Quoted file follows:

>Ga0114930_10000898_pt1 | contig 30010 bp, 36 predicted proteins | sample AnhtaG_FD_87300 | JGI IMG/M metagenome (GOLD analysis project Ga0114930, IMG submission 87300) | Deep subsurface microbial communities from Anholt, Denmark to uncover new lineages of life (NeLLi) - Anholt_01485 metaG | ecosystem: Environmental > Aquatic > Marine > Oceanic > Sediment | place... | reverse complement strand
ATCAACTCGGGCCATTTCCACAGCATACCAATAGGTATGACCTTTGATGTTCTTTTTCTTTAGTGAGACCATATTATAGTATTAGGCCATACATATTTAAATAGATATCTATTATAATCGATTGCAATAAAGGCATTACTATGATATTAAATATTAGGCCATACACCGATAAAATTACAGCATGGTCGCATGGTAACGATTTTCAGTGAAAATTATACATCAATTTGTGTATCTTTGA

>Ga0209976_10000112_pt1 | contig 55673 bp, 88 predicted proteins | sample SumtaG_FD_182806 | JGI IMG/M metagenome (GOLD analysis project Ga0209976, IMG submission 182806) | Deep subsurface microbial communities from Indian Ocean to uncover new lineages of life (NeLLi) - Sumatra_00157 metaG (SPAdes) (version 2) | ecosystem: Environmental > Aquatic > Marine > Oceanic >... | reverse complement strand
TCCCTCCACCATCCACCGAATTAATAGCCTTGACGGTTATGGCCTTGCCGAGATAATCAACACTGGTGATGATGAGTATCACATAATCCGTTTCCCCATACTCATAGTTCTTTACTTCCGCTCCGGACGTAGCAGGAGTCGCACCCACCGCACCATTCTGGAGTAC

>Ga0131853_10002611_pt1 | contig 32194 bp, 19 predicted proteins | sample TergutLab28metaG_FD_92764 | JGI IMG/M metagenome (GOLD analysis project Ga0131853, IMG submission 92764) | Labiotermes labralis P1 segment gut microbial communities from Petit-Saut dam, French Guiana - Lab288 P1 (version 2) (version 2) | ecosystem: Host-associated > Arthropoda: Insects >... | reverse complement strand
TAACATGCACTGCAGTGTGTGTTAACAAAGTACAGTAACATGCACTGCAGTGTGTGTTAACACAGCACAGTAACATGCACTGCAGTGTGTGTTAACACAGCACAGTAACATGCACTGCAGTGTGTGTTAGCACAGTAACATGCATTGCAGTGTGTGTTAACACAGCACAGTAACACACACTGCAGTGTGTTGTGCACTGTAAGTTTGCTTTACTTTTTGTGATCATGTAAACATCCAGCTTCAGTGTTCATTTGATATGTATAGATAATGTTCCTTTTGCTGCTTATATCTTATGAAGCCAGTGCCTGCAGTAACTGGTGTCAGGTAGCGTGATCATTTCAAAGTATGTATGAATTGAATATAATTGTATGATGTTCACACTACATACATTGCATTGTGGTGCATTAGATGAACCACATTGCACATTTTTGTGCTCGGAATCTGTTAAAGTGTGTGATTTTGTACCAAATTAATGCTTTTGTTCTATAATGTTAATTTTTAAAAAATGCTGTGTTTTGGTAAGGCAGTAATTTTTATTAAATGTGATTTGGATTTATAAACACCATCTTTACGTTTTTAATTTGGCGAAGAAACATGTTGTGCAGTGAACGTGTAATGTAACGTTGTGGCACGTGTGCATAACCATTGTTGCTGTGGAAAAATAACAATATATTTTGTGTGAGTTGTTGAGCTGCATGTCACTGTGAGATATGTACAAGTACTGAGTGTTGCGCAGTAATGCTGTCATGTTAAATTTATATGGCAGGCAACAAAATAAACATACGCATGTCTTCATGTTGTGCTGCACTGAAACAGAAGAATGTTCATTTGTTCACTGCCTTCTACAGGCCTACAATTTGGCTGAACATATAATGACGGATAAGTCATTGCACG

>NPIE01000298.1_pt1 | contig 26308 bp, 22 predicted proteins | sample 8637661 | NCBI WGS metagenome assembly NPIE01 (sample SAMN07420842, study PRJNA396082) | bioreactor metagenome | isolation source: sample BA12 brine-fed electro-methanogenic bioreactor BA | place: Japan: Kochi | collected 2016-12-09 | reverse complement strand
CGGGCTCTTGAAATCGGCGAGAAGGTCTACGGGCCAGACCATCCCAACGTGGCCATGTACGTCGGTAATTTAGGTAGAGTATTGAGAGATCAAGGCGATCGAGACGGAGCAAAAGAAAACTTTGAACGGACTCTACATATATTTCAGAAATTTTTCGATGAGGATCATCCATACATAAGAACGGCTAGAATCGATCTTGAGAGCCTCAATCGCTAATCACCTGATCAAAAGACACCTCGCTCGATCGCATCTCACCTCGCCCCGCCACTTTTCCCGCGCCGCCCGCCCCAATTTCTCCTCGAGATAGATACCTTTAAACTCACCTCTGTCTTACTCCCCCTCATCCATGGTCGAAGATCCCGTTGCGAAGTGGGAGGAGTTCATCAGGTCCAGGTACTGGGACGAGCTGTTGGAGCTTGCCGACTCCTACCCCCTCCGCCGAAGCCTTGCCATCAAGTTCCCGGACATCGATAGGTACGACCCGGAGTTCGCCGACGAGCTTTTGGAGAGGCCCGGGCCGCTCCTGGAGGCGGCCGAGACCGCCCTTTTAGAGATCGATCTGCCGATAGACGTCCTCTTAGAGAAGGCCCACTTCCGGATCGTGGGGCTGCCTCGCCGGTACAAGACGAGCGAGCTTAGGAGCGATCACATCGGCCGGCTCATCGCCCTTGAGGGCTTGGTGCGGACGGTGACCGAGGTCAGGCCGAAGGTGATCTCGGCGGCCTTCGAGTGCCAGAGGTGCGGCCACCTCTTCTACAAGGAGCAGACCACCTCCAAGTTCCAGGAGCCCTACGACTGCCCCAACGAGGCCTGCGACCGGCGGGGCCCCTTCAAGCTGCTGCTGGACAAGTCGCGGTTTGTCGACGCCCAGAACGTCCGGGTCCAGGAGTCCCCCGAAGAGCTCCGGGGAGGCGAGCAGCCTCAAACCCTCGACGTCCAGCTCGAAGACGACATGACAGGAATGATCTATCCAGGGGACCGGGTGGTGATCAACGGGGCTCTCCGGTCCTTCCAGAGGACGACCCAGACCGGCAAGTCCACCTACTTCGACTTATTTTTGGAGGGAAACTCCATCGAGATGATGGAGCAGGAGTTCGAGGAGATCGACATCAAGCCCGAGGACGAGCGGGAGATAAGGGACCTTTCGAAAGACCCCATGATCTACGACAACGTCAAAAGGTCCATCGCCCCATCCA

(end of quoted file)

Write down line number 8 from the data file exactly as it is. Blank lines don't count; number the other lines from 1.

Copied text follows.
CGGGCTCTTGAAATCGGCGAGAAGGTCTACGGGCCAGACCATCCCAACGTGGCCATGTACGTCGGTAATTTAGGTAGAGTATTGAGAGATCAAGGCGATCGAGACGGAGCAAAAGAAAACTTTGAACGGACTCTACATATATTTCAGAAATTTTTCGATGAGGATCATCCATACATAAGAACGGCTAGAATCGATCTTGAGAGCCTCAATCGCTAATCACCTGATCAAAAGACACCTCGCTCGATCGCATCTCACCTCGCCCCGCCACTTTTCCCGCGCCGCCCGCCCCAATTTCTCCTCGAGATAGATACCTTTAAACTCACCTCTGTCTTACTCCCCCTCATCCATGGTCGAAGATCCCGTTGCGAAGTGGGAGGAGTTCATCAGGTCCAGGTACTGGGACGAGCTGTTGGAGCTTGCCGACTCCTACCCCCTCCGCCGAAGCCTTGCCATCAAGTTCCCGGACATCGATAGGTACGACCCGGAGTTCGCCGACGAGCTTTTGGAGAGGCCCGGGCCGCTCCTGGAGGCGGCCGAGACCGCCCTTTTAGAGATCGATCTGCCGATAGACGTCCTCTTAGAGAAGGCCCACTTCCGGATCGTGGGGCTGCCTCGCCGGTACAAGACGAGCGAGCTTAGGAGCGATCACATCGGCCGGCTCATCGCCCTTGAGGGCTTGGTGCGGACGGTGACCGAGGTCAGGCCGAAGGTGATCTCGGCGGCCTTCGAGTGCCAGAGGTGCGGCCACCTCTTCTACAAGGAGCAGACCACCTCCAAGTTCCAGGAGCCCTACGACTGCCCCAACGAGGCCTGCGACCGGCGGGGCCCCTTCAAGCTGCTGCTGGACAAGTCGCGGTTTGTCGACGCCCAGAACGTCCGGGTCCAGGAGTCCCCCGAAGAGCTCCGGGGAGGCGAGCAGCCTCAAACCCTCGACGTCCAGCTCGAAGACGACATGACAGGAATGATCTATCCAGGGGACCGGGTGGTGATCAACGGGGCTCTCCGGTCCTTCCAGAGGACGACCCAGACCGGCAAGTCCACCTACTTCGACTTATTTTTGGAGGGAAACTCCATCGAGATGATGGAGCAGGAGTTCGAGGAGATCGACATCAAGCCCGAGGACGAGCGGGAGATAAGGGACCTTTCGAAAGACCCCATGATCTACGACAACGTCAAAAGGTCCATCGCCCCATCCA